“They arrest whoever stands in their way,” says the Polish photographer, who, after photographing over 30 protests in the country, was detained for 13 days in March 2021. Here, he reflects on his experience
On 11 March 2021, Robert Bociaga found himself surrounded by 10 police officers and army soldiers down a small alley in the hilltop city of Taunggyi, east Myanmar. He was beaten with batons on his head and arms, detained and threatened with deportation. Bociaga was in Taunggyi to cover the civil disobedience movement, a series of labour strikes in opposition to Myanmar’s military coup. He was released after 13 days, and deported.
“They arrest whoever stands in their way,” the Polish photographer says over the phone in August, from a busy street in Kenya where he is now researching the impact of marine poaching and industrial fishing. “The situation is completely out of control and they don’t really care who someone is or what someone did. Right now, no one is safe in Myanmar.”
Bociaga arrived in Myanmar at the beginning of 2020 as a traveller. He had been travelling in Southeast Asia for the last three years after graduating with an MA in Law. When the pandemic hit, he chose to live out the restrictions in Myanmar rather than take a relief flight home. “When I got more freedom to move around, I started investigating different things, stories,” he says. Travelling reignited his childhood passion for photography and it soon became a job. “I found it interesting to capture moments which are linked to certain events, or certain transformations,” he says.
By March 2021, Bociaga had attended nearly 30 protests in Myanmar to document the peaceful resistance to the military coup that happened in February. He began working with the DPA German Press Agency at the time, and eventually published photo stories with CNN, Deutsche Welle and the leading regional magazine, The Diplomat.
Bociaga had been in Myanmar for nearly a year, when the military, the Tatmadaw, arrested the country’s elected leaders, declared a state of emergency and established their own rule on 01 February 2021. Instantly, civilians began protesting. In the first few days, people made their anger heard – bashing pots and pans and tooting their horns – then, a group of medical staff went on strike. On 04 February, the first group of protestors took to the streets of Mandalay, Myanmar’s second biggest city.
The photographer was captivated by the passion of the people around him, fighting to keep democracy alive. “I wanted to show their anger toward the junta and [how] they had very peaceful intentions,” he says. “Now, the police have escalated it to complete chaos.”
By the end of February, over 1,000 people had been detained and 50 people killed by security forces. The descent to violence was gradual, Bociaga says, with the military first dispersing crowds with rubber pellets, before it began open-firing at protests and harassing protestors. “My photography emanates to people abroad the persistence of the demonstrators, that many of them will stand up to the police officers and resist their gunfire.”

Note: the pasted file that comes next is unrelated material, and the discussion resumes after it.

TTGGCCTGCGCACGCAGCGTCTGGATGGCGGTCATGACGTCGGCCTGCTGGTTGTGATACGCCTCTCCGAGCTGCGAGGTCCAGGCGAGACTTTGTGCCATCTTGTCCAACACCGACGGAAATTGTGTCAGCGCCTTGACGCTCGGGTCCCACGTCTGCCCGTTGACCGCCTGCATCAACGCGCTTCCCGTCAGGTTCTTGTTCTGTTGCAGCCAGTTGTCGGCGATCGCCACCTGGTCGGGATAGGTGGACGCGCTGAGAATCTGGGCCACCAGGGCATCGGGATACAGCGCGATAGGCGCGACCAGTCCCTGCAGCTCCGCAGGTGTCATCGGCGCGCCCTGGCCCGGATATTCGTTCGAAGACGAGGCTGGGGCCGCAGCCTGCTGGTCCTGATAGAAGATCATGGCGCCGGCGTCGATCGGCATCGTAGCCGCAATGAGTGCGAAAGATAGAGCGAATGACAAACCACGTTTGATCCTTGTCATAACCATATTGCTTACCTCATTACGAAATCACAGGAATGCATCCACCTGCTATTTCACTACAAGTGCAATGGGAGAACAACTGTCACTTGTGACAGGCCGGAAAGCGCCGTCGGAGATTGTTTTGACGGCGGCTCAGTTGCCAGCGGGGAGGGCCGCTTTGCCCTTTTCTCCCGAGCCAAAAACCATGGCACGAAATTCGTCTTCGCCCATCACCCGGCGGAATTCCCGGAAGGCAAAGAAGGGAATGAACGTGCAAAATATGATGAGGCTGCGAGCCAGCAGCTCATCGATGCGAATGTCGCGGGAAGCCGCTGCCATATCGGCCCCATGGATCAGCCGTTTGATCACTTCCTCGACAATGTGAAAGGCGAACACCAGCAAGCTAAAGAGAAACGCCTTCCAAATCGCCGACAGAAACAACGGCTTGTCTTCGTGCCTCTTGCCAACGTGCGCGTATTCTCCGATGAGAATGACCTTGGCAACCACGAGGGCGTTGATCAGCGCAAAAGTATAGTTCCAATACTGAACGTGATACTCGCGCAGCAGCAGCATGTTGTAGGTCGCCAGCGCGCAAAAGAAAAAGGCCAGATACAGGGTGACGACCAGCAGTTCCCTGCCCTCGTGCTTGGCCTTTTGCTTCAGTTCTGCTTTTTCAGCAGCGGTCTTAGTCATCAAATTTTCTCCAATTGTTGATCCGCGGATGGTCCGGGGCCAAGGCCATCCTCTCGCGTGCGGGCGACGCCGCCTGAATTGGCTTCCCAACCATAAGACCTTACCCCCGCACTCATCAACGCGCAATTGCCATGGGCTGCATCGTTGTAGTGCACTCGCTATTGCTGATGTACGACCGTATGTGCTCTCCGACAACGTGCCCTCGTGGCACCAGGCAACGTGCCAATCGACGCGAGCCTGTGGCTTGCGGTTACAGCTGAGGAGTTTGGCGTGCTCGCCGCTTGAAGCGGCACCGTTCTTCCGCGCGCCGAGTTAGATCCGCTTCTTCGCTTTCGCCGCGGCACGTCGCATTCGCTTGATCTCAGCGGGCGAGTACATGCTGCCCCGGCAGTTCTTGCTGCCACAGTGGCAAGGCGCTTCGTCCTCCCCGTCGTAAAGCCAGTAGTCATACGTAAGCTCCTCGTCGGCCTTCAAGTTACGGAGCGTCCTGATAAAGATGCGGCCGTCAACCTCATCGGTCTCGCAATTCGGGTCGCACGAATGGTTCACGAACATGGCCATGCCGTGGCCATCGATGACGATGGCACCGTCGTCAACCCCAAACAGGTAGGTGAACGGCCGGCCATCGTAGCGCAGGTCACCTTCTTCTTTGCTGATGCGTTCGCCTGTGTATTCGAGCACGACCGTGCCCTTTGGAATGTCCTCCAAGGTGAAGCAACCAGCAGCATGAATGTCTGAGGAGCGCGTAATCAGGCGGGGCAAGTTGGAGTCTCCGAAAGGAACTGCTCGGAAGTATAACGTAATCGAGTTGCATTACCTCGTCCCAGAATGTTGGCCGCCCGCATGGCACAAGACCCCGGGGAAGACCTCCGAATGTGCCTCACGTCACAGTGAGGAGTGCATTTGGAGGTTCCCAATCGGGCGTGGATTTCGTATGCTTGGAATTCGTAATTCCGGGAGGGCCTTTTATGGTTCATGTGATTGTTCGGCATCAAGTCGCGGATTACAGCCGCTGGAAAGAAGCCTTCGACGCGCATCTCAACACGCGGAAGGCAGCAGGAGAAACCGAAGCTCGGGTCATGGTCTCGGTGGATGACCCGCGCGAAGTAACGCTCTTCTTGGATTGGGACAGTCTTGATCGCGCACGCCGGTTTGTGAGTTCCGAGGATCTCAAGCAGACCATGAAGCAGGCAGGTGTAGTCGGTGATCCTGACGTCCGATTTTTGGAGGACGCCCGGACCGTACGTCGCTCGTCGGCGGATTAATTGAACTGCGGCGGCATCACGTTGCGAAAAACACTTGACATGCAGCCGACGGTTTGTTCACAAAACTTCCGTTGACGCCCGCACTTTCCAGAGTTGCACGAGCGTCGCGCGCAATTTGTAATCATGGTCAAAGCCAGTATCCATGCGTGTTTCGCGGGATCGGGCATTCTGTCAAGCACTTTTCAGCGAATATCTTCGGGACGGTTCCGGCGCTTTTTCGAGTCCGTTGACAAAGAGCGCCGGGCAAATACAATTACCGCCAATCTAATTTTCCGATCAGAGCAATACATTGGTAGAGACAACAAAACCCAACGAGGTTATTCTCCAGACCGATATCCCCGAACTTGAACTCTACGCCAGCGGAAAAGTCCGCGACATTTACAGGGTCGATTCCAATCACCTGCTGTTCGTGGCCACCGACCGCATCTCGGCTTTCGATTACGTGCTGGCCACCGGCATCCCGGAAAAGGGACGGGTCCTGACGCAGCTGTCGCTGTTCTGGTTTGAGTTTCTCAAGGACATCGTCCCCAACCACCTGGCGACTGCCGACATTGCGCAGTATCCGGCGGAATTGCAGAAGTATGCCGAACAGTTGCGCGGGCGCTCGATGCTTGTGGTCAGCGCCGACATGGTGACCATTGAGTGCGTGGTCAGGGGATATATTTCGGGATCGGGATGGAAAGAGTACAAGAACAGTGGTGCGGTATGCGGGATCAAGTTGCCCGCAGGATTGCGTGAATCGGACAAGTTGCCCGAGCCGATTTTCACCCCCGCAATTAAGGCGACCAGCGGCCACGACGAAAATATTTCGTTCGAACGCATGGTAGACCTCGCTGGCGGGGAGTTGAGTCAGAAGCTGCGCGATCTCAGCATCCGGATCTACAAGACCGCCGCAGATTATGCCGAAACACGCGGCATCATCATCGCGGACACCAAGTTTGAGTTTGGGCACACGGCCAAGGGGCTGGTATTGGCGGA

“As foreigners, we should be ready to take more risks because if local journalists are arrested, they have less chances of getting out, because they have no embassy”
Multiple journalists were wounded during violent crackdowns in May and June 2021, and there were at least 32 journalists in Myanmar’s prisons as of 01 July 2021, according to the Committee to Protect Journalists. Bociaga feels lucky for being detained for only 13 days. His experiences spurred him on.
“As foreigners, we should be ready to take more risks because if local journalists are arrested, they have less chances of getting out, [because] they have no embassy,” he says. “It motivated me to work in hostile environments like Myanmar.” He wishes to return to Myanmar if democracy is reinstated. “It was heart-breaking to see young people live in such circumstances to lose their lives,” he says, noting how unimaginable it was to see the country transform from peace to conflict in the short year he was there.
The coup is the first conflict the 29-year-old photographer has covered, but it hasn’t been his last. After he was released from prison in Myanmar, he briefly returned home to Poland before moving on to Ethiopia, where he spent three months researching the conflict between government forces and regional groups. Bociaga is now writing a book with the aim to unpack the complexities of the conflict and its impact on the region.
In Ethiopia, Bociaga kept a low profile doing his journalistic work because locals weren’t receptive to foreign press, although he still aimed to capture “the humanitarian crisis which the Ethiopian authorities claim doesn’t exist”. In Myanmar, he felt the contrary: he was there to elevate people’s voices beyond their own country.
Bociaga is unsure what the future holds, but he hopes his coverage has had an impact. “For people living abroad, out of Myanmar, it might simply be unimaginable what their situation is. That’s why it’s so important to take photographs, or videos because attention is very short these days. They might not read much of the text, especially like this crisis in Myanmar that’s already six months, so the impact of photography is important.